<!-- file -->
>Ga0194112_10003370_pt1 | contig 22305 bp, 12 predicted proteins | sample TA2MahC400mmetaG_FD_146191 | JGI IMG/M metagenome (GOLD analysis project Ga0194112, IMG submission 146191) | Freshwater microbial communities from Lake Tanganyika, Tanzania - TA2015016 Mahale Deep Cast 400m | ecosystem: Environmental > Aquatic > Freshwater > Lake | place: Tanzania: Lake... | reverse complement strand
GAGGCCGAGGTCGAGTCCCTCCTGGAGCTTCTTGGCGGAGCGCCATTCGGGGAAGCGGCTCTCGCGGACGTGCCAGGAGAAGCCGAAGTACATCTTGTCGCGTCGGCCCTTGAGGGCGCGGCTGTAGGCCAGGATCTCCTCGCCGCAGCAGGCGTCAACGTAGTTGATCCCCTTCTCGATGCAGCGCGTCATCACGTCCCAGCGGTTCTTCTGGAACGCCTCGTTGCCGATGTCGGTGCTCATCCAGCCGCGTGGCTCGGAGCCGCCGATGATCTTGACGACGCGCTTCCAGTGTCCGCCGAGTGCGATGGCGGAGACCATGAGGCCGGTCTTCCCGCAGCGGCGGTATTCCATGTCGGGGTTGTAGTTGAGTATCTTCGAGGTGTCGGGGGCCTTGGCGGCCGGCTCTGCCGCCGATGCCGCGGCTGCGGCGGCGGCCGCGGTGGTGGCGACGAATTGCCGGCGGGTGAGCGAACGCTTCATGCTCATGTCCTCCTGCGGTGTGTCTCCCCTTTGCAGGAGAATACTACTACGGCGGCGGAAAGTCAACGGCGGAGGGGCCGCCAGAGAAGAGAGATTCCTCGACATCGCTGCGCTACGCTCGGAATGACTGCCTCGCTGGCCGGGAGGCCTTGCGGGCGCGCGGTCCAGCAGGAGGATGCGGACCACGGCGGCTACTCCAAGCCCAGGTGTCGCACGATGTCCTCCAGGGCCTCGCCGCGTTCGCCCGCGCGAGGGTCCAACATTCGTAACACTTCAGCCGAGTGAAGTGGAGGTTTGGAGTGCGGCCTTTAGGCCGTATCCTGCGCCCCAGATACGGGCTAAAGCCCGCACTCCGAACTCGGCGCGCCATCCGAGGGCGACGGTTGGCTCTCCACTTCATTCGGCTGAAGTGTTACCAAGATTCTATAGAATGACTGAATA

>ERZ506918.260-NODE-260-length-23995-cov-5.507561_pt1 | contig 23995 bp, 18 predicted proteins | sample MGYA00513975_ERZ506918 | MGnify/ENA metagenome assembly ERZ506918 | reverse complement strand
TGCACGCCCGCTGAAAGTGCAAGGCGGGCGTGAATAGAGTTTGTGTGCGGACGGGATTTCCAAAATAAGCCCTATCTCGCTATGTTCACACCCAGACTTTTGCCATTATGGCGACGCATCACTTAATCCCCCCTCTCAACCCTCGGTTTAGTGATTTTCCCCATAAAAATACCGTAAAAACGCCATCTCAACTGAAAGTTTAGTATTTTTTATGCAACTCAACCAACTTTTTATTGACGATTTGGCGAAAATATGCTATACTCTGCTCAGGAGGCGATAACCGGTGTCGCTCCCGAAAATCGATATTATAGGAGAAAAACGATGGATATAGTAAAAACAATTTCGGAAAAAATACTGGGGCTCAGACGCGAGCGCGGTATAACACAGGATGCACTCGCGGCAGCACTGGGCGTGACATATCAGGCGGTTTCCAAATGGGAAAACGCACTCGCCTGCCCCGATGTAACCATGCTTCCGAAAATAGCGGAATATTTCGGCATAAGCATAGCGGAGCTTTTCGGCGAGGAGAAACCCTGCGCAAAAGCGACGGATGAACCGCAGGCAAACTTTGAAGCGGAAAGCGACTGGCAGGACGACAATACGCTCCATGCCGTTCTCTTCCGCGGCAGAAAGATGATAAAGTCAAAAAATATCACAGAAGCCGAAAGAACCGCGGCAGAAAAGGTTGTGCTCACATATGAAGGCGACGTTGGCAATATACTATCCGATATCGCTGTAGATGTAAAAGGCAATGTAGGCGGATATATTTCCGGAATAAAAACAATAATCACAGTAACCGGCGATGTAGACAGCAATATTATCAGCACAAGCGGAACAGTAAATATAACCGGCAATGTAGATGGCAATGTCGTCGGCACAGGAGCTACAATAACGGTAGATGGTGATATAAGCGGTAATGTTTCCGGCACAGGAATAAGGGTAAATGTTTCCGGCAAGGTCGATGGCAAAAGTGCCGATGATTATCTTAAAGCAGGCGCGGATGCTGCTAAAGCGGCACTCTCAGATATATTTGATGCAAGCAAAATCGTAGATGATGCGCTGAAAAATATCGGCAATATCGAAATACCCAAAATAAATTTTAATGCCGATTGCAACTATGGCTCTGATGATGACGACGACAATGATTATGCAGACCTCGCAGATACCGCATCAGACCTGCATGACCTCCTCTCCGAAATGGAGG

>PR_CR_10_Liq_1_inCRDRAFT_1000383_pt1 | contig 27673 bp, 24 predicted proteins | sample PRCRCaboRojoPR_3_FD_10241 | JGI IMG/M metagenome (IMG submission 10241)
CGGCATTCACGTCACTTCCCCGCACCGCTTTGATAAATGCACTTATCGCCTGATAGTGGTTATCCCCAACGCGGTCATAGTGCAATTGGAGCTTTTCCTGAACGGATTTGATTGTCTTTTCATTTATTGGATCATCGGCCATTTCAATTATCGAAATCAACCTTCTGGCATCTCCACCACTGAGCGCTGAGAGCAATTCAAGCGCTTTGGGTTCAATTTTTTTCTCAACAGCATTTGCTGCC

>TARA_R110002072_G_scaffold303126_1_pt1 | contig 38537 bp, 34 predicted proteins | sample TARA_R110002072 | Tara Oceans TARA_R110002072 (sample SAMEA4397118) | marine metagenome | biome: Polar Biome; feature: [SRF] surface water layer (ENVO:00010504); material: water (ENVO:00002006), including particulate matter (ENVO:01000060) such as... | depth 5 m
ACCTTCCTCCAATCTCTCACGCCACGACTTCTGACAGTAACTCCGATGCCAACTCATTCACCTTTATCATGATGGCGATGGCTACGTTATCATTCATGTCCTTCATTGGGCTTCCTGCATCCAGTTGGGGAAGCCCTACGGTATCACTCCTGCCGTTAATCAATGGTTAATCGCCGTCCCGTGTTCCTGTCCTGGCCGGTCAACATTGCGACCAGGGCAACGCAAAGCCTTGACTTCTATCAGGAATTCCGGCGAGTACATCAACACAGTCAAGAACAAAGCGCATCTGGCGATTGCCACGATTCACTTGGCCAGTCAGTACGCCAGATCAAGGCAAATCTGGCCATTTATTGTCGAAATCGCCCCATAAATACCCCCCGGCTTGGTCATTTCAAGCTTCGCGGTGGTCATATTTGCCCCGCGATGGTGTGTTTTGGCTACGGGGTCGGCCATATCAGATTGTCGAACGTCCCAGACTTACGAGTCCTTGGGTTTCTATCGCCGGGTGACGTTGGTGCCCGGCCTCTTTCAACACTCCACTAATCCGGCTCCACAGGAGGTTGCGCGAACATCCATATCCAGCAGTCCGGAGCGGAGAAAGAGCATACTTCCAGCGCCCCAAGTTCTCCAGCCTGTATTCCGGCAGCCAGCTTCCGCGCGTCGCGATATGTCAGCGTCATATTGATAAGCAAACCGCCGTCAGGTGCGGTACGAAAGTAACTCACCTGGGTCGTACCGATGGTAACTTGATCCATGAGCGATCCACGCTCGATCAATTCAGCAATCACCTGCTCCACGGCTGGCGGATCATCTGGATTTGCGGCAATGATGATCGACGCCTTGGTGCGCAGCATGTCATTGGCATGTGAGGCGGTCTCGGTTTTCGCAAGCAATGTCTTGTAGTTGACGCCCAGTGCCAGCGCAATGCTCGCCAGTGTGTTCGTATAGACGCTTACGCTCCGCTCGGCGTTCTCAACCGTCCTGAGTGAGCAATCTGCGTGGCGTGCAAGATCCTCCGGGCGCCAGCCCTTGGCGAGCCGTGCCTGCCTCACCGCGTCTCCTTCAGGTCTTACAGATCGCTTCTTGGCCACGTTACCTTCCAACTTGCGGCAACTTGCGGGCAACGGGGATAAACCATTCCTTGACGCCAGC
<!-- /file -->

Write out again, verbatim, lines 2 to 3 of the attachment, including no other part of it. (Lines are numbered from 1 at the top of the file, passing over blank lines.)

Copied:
GAGGCCGAGGTCGAGTCCCTCCTGGAGCTTCTTGGCGGAGCGCCATTCGGGGAAGCGGCTCTCGCGGACGTGCCAGGAGAAGCCGAAGTACATCTTGTCGCGTCGGCCCTTGAGGGCGCGGCTGTAGGCCAGGATCTCCTCGCCGCAGCAGGCGTCAACGTAGTTGATCCCCTTCTCGATGCAGCGCGTCATCACGTCCCAGCGGTTCTTCTGGAACGCCTCGTTGCCGATGTCGGTGCTCATCCAGCCGCGTGGCTCGGAGCCGCCGATGATCTTGACGACGCGCTTCCAGTGTCCGCCGAGTGCGATGGCGGAGACCATGAGGCCGGTCTTCCCGCAGCGGCGGTATTCCATGTCGGGGTTGTAGTTGAGTATCTTCGAGGTGTCGGGGGCCTTGGCGGCCGGCTCTGCCGCCGATGCCGCGGCTGCGGCGGCGGCCGCGGTGGTGGCGACGAATTGCCGGCGGGTGAGCGAACGCTTCATGCTCATGTCCTCCTGCGGTGTGTCTCCCCTTTGCAGGAGAATACTACTACGGCGGCGGAAAGTCAACGGCGGAGGGGCCGCCAGAGAAGAGAGATTCCTCGACATCGCTGCGCTACGCTCGGAATGACTGCCTCGCTGGCCGGGAGGCCTTGCGGGCGCGCGGTCCAGCAGGAGGATGCGGACCACGGCGGCTACTCCAAGCCCAGGTGTCGCACGATGTCCTCCAGGGCCTCGCCGCGTTCGCCCGCGCGAGGGTCCAACATTCGTAACACTTCAGCCGAGTGAAGTGGAGGTTTGGAGTGCGGCCTTTAGGCCGTATCCTGCGCCCCAGATACGGGCTAAAGCCCGCACTCCGAACTCGGCGCGCCATCCGAGGGCGACGGTTGGCTCTCCACTTCATTCGGCTGAAGTGTTACCAAGATTCTATAGAATGACTGAATA

>ERZ506918.260-NODE-260-length-23995-cov-5.507561_pt1 | contig 23995 bp, 18 predicted proteins | sample MGYA00513975_ERZ506918 | MGnify/ENA metagenome assembly ERZ506918 | reverse complement strand